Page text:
Two masters from different eras working together? That’s one way of looking at the combination of Jon Anderson and Roine Stolt. But this isn’t just two giants from the progressive world pooling their considerable natural resources. But a project with a fresh sound, in the process making music that spans the ages.

For me, this is an album that will prove to be timeless,” says Stolt. “In the way that you can put on a Yes album from the ’70s now and it still sounds fresh, so I feel people will be able to listen to what we have done here in 10 years’ time and it will still make an impact.

The idea to bring together the Yes legend and The Flower Kings/Transatlantic maestro actually came from InsideOut owner Thomas Waber.

It was Thomas who originally told me that I should work with Jon Anderson,” recalls Stolt. “But at the time, Jon was just so busy that I couldn’t see any way this might happen.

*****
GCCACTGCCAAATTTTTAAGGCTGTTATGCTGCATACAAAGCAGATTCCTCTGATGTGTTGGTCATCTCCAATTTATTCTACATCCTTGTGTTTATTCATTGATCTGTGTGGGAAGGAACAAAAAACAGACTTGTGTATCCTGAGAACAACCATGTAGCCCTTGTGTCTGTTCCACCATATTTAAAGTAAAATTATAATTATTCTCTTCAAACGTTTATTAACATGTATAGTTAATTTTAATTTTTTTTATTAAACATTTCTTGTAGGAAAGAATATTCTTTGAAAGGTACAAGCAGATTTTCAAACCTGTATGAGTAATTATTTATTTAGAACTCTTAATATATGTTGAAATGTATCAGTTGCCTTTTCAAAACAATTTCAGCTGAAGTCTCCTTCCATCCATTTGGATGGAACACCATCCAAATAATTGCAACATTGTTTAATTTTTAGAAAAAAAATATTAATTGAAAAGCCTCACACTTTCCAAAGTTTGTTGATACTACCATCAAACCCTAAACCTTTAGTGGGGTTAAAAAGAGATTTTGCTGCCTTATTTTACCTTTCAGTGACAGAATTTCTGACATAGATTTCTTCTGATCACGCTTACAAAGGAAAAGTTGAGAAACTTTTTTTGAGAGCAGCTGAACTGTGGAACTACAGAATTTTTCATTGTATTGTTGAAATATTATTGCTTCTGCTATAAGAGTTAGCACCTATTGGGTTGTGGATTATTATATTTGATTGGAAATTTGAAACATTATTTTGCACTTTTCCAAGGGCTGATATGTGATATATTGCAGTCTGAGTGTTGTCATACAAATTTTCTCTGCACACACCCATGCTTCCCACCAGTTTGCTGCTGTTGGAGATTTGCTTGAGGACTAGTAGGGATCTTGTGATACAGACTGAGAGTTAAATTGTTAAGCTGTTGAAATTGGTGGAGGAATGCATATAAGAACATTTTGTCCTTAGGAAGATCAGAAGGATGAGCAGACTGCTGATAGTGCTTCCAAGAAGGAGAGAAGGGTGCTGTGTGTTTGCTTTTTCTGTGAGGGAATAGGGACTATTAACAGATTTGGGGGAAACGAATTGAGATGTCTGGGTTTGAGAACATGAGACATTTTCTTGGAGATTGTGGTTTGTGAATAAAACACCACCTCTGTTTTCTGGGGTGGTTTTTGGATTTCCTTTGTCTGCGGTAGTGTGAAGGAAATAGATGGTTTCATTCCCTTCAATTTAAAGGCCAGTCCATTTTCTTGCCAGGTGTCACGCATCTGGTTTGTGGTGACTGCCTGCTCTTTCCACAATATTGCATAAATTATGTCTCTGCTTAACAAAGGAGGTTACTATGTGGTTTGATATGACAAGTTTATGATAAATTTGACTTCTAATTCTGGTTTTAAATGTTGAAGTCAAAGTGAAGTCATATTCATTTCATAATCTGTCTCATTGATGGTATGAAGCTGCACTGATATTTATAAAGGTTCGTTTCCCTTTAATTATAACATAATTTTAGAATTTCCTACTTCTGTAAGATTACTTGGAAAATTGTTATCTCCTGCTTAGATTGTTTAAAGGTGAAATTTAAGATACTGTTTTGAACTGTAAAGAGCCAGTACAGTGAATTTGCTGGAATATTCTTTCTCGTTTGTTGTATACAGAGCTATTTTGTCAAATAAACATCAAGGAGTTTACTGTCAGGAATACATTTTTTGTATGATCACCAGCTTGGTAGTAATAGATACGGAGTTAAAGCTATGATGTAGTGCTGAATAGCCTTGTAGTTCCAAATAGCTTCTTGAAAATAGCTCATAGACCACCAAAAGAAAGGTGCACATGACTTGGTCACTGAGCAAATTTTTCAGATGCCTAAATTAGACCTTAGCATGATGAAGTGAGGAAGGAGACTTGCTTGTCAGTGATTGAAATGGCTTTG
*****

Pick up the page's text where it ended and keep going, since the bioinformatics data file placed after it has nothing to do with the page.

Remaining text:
But fate, as it can sometimes do, already had laid plans for this alliance. So, in February 2014, the pair were brought together on the Progressive Nation At Sea cruise.

Mike Portnoy suggested Transatlantic should do a couple of songs live with Jon, when he agreed to join the cruise. It was meant to be a surprise for everyone, and no more than a 20 minute set. But then Jon emailed and suggested we should also do the first side of the ‘Tales From Topographic Oceans’ album. Now, I love that music, but it was an extra 20 minutes to learn. But we were all really keen to do this. So, we spent three hours on board the boat rehearsing, and then performed for an hour or so with Jon, doing ‘The Revealing Science Of God (Dance Of The Dawn)’ (the aforementioned ‘…Topographic Oceans’ piece), ‘Long Distance Runaround’, ‘And You And I’ and ‘Starship Trooper’. That was the first time I had ever met Jon, but we got on very well.”

“Roine and I had a wonderful instant connection when we met on that boat out of Miami two years ago,” adds Anderson.

From this beginning, Anderson and Stolt began exchanging musical ideas across the world.

The foundation of the songs started many moons ago via the internet,” explains Anderson. “Even though we are at opposite ends of the world, we have been able to co-create this very special album, thanks to the modern technological world we live in.”